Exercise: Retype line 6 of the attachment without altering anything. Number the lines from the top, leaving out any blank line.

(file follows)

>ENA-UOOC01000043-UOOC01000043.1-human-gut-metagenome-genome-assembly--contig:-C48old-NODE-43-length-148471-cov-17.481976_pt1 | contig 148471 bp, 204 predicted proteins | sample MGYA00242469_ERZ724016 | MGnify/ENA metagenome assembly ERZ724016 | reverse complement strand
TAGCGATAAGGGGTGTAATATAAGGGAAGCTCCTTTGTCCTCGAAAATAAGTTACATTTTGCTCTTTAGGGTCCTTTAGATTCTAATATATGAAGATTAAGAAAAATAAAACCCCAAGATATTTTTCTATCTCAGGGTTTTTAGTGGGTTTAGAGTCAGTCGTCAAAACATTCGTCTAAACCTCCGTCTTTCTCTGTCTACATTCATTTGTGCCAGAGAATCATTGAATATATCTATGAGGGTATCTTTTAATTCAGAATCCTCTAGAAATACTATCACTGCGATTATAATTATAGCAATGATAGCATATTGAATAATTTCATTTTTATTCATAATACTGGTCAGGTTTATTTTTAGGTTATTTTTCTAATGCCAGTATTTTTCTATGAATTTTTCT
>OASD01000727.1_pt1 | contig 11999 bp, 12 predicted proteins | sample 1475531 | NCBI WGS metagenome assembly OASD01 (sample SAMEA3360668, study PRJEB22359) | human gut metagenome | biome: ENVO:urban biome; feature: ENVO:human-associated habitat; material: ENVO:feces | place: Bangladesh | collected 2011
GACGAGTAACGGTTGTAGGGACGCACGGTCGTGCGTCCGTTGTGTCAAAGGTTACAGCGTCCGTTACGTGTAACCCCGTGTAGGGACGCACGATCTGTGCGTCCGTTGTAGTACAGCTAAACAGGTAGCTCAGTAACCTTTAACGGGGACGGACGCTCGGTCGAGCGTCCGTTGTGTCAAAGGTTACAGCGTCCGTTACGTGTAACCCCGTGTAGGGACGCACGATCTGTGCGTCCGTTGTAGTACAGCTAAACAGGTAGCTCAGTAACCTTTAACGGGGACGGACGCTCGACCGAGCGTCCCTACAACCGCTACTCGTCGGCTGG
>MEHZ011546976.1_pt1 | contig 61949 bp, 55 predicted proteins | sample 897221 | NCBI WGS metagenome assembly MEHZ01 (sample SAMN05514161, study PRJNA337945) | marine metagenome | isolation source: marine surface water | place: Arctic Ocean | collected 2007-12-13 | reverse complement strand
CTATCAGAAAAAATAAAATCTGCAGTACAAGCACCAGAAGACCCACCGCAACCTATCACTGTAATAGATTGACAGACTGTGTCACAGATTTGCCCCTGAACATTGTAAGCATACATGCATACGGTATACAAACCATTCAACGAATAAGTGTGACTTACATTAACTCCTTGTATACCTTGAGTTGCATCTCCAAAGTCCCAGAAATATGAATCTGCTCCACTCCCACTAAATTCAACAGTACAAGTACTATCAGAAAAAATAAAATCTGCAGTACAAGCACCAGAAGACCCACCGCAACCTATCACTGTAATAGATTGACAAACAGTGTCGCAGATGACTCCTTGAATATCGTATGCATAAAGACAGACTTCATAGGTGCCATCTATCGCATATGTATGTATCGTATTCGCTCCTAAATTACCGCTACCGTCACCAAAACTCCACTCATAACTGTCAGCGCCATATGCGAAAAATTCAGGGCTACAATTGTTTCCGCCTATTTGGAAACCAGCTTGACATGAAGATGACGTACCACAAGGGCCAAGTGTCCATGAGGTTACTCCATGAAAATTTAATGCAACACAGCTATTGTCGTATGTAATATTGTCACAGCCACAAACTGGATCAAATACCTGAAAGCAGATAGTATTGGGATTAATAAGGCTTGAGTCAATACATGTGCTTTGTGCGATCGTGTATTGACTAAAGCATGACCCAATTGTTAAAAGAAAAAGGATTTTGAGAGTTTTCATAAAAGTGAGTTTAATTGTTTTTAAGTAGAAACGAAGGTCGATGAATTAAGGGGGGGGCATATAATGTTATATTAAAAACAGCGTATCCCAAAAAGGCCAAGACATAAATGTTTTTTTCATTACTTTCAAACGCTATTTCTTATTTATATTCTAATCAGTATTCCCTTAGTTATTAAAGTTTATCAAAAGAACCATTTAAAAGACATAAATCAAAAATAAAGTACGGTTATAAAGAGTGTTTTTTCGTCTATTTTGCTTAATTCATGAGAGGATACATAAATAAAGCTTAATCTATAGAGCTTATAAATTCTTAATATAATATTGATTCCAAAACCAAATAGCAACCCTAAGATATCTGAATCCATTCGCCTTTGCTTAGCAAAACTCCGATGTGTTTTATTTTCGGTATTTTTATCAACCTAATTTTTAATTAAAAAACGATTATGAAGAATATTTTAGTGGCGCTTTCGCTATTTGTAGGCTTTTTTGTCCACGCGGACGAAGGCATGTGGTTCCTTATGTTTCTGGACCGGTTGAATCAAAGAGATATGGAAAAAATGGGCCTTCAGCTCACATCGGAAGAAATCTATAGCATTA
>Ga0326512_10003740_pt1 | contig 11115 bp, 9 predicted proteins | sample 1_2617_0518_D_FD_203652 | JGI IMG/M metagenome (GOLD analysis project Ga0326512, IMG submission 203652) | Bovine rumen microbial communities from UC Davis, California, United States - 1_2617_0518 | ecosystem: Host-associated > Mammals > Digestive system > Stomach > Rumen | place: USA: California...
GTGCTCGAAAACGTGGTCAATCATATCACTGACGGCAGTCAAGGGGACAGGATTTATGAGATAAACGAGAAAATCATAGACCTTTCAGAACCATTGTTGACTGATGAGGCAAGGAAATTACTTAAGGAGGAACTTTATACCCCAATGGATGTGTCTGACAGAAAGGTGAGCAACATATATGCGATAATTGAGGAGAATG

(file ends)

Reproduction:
CTATCAGAAAAAATAAAATCTGCAGTACAAGCACCAGAAGACCCACCGCAACCTATCACTGTAATAGATTGACAGACTGTGTCACAGATTTGCCCCTGAACATTGTAAGCATACATGCATACGGTATACAAACCATTCAACGAATAAGTGTGACTTACATTAACTCCTTGTATACCTTGAGTTGCATCTCCAAAGTCCCAGAAATATGAATCTGCTCCACTCCCACTAAATTCAACAGTACAAGTACTATCAGAAAAAATAAAATCTGCAGTACAAGCACCAGAAGACCCACCGCAACCTATCACTGTAATAGATTGACAAACAGTGTCGCAGATGACTCCTTGAATATCGTATGCATAAAGACAGACTTCATAGGTGCCATCTATCGCATATGTATGTATCGTATTCGCTCCTAAATTACCGCTACCGTCACCAAAACTCCACTCATAACTGTCAGCGCCATATGCGAAAAATTCAGGGCTACAATTGTTTCCGCCTATTTGGAAACCAGCTTGACATGAAGATGACGTACCACAAGGGCCAAGTGTCCATGAGGTTACTCCATGAAAATTTAATGCAACACAGCTATTGTCGTATGTAATATTGTCACAGCCACAAACTGGATCAAATACCTGAAAGCAGATAGTATTGGGATTAATAAGGCTTGAGTCAATACATGTGCTTTGTGCGATCGTGTATTGACTAAAGCATGACCCAATTGTTAAAAGAAAAAGGATTTTGAGAGTTTTCATAAAAGTGAGTTTAATTGTTTTTAAGTAGAAACGAAGGTCGATGAATTAAGGGGGGGGCATATAATGTTATATTAAAAACAGCGTATCCCAAAAAGGCCAAGACATAAATGTTTTTTTCATTACTTTCAAACGCTATTTCTTATTTATATTCTAATCAGTATTCCCTTAGTTATTAAAGTTTATCAAAAGAACCATTTAAAAGACATAAATCAAAAATAAAGTACGGTTATAAAGAGTGTTTTTTCGTCTATTTTGCTTAATTCATGAGAGGATACATAAATAAAGCTTAATCTATAGAGCTTATAAATTCTTAATATAATATTGATTCCAAAACCAAATAGCAACCCTAAGATATCTGAATCCATTCGCCTTTGCTTAGCAAAACTCCGATGTGTTTTATTTTCGGTATTTTTATCAACCTAATTTTTAATTAAAAAACGATTATGAAGAATATTTTAGTGGCGCTTTCGCTATTTGTAGGCTTTTTTGTCCACGCGGACGAAGGCATGTGGTTCCTTATGTTTCTGGACCGGTTGAATCAAAGAGATATGGAAAAAATGGGCCTTCAGCTCACATCGGAAGAAATCTATAGCATTA